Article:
If you’ve always wanted to recruit a who’s who of characters from folklore, mythology, and the public realm and then send them to fight and die on your behalf, Storybook Brawl is the game for you.
Designed by the Good Luck Games of Olympia, Washington, Brawl is free to play and has been working its way through Steam Early Access since its debut in mid-June. It’s a card-based auto-battler, which makes it an entry point into a relatively new genre of strategy. Anyone who played Valve’s Dota Underlords last summer should be in good shape here.
In Storybook Brawl, you choose a hero character that you want to control, such as Merlin, Loki or Morgan le Fey, who will give you a special passive bonus. Each round you receive limited resources to put together an offensive series of up to seven characters selected from a randomly generated pool of heroes, villains, animals, fantasy races and monsters.
In the combat phase, your characters will then attack your opponents until one side loses all of its minions. The losing player takes some damage and returns to the planning phase. In each round, the winners are those who survive to finish 1st through 4th.
It’s a little difficult to explain, admittedly, and it doesn’t help that Storybook Brawl doesn’t have a tutorial at the time of writing. At the moment there is only a short YouTube video that is meant to walk players through the highlights of the game.
It doesn’t take long to figure out how the game works, however, and once you’ve done it, it has a solid, addicting quality to it. Matches are quick, occasionally malicious, and easy to enter and exit. Once you hit 10th or so, you can usually get enough randomly generated passive skills, active buffs, character upgrades, and special treasures together to get really silly.
The Good Luck Games designers are a distributed team that works in Washington, Colorado, and California. What first caught my attention about Storybook Brawl was its pedigree.
The development team is led by Matthew Place, the former lead designer of the first three sets of Blizzard’s digital card game Hearthstone and the trading card game World of Warcraft. The team also includes Josh Utter-Leyton, a former Magic: The Gathering professional who works as an engineer, and Matt Nass, who has five Magic Grand Prix wins and codes the client.
You also recently inducted Luis Scott-Vargas from the Magic Hall of Fame as Vice President of Marketing at Good Luck. The team currently consists of 7 full-time members, with art and 3D modeling tasks being carried out by a variety of contractors.
The core members of the team started Storybook Brawl in February 2020 as a quarantine project from home among friends, having previously worked on the card games Eternal and The Elder Scrolls: Legends.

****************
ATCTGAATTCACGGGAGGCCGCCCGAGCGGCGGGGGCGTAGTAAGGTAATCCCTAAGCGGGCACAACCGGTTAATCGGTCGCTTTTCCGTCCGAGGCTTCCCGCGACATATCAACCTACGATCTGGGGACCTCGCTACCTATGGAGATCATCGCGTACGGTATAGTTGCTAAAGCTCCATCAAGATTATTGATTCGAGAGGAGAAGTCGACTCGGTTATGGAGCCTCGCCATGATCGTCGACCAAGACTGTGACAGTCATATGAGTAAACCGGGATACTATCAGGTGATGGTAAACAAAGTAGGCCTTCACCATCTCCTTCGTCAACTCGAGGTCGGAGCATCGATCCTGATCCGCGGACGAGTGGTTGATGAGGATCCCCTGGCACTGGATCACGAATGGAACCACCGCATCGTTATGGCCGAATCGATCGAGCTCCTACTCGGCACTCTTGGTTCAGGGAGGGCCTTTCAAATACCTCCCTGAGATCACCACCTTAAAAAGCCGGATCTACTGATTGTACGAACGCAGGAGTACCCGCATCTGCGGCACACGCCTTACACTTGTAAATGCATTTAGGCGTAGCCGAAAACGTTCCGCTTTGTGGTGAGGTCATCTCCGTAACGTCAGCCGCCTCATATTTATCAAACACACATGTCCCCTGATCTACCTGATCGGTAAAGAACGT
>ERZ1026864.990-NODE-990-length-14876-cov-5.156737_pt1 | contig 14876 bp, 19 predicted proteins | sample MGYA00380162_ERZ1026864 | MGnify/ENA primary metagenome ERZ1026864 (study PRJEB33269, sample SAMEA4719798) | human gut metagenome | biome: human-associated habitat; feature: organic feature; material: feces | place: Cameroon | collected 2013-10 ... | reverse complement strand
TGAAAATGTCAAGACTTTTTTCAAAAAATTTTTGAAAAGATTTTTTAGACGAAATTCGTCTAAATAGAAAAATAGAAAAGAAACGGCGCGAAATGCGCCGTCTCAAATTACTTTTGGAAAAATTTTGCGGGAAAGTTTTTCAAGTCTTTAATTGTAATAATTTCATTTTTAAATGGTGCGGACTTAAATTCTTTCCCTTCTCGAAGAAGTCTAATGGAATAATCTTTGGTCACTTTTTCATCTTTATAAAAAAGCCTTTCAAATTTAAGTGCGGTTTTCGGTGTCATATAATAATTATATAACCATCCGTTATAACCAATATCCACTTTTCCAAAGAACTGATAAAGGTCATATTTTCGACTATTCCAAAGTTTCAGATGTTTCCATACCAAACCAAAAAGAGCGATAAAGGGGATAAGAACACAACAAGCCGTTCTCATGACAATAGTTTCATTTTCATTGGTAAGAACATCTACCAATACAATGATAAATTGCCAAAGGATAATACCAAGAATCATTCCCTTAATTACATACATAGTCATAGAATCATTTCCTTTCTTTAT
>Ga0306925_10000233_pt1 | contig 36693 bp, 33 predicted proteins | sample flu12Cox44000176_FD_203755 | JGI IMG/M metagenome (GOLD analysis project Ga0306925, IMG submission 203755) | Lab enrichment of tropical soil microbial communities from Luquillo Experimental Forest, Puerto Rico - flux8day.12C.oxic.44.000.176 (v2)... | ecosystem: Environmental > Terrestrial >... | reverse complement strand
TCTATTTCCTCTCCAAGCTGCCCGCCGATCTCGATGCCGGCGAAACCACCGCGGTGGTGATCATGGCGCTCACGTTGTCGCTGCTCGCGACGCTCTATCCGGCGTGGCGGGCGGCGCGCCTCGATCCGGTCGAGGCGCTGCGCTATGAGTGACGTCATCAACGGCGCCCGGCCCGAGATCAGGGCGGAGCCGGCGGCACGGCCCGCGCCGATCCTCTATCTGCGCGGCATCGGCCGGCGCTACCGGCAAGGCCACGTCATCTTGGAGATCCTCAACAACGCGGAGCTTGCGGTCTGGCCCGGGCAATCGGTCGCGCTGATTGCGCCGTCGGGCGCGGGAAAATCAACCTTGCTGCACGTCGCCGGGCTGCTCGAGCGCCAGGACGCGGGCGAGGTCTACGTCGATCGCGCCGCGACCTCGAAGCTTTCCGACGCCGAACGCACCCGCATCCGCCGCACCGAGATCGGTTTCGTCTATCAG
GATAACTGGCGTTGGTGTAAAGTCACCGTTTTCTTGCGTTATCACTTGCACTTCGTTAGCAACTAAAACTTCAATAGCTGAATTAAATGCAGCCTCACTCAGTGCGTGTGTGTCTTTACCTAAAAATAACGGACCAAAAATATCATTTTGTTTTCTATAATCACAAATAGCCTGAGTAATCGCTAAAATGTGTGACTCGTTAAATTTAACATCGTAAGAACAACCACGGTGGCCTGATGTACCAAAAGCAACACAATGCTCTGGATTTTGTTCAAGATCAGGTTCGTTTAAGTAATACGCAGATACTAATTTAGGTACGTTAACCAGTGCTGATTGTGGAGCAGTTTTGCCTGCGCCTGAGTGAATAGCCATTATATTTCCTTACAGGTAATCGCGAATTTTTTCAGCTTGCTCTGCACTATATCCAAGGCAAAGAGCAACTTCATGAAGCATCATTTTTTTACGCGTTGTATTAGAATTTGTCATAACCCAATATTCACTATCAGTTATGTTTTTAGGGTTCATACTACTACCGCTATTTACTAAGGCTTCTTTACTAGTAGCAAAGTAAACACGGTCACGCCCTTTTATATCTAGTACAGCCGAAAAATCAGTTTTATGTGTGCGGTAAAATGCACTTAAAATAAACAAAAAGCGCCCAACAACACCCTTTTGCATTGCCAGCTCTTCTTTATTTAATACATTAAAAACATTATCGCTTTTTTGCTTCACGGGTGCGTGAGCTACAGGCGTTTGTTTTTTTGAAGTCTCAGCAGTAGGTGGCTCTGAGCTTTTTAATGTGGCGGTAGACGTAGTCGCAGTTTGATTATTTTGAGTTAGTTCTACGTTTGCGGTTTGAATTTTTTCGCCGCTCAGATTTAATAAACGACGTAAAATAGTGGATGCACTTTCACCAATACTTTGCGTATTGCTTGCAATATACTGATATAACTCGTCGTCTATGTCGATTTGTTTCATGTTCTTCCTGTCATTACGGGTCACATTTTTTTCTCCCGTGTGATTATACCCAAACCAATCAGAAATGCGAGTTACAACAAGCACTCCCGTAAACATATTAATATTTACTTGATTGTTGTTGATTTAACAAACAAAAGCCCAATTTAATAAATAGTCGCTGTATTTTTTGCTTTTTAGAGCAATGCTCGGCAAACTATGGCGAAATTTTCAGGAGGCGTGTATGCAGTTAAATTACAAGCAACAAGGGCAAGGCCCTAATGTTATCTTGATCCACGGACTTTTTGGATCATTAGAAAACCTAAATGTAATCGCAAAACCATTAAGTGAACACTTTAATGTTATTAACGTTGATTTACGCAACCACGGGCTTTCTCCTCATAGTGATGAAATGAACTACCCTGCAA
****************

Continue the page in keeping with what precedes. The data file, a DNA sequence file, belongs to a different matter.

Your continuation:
Patch 0.60.2. This is planned as a tournament patch! https://t.co/AXCp3JhL8u pic.twitter.com/Ea1Ur3CIlq
– Storybook Brawl (@StorybookBrawl) August 9, 2021
They were able to bring the game to Steam Early Access about 14 months later, which is incredibly fast for any game project, Early Access or not.
“It was shockingly stable,” Place told GeekWire. “We had a few bugs, but it’s funny. Having worked at some big companies like Blizzard, Hasbro, and Wizards of the Coast, we have a lot fewer problems. I do not get it. We feel kind of happy. The engineers, the people in the team, are simply super talented. “
The big commonality between Storybook Brawl and Hearthstone is especially the character design. In Brawl, public domain characters like Cinderella, the Three Blind Mice, Humpty Dumpty, and Peter Pan are given a weird paint job to turn them into the kind of action heroes this type of game calls for.
Snow White is a vampire here who gets stronger every time one of her dwarf retinues dies, Cupid is a flying archer who can turn enemies against one another, and Romeo is a powerful front-line fighter who, if killed, summons back the stronger Juliet into the fight.
“Part of our goal with this IP is to take things from around the world,” said Place, “and twist them in a way that makes them interesting and surprising. We did that when we were working on the first design for Hearthstone. We’d take World of Warcraft and say, ‘How are we going to twist it, make it funny, make it silly the Hearthstone way?’ “
“It’s a different angle, but we took the same approach here with Storybook, where we know people know these characters. But let’s make them interesting anyway, not just what they know, but twist them so that people lean against them. “What’s going on here? That doesn’t look like Snow White. What’s your story? ‘”
Storybook Brawl is currently slated to exit Steam Early Access sometime in late 2021 or early 2022. Good Luck Games is internally discussing at the time of writing how to handle features like content and balance patches; Place suggested that in the future they could release new heroes in groups of 3 along with more characters and maps.